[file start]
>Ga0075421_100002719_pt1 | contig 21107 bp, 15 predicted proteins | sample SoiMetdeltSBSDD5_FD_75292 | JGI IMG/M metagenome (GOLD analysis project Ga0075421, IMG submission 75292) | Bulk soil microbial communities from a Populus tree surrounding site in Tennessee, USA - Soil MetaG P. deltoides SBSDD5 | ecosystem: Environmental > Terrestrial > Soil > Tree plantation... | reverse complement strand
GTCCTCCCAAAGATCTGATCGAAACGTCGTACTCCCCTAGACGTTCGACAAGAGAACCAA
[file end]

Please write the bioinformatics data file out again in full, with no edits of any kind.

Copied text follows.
>Ga0075421_100002719_pt1 | contig 21107 bp, 15 predicted proteins | sample SoiMetdeltSBSDD5_FD_75292 | JGI IMG/M metagenome (GOLD analysis project Ga0075421, IMG submission 75292) | Bulk soil microbial communities from a Populus tree surrounding site in Tennessee, USA - Soil MetaG P. deltoides SBSDD5 | ecosystem: Environmental > Terrestrial > Soil > Tree plantation... | reverse complement strand
GTCCTCCCAAAGATCTGATCGAAACGTCGTACTCCCCTAGACGTTCGACAAGAGAACCAA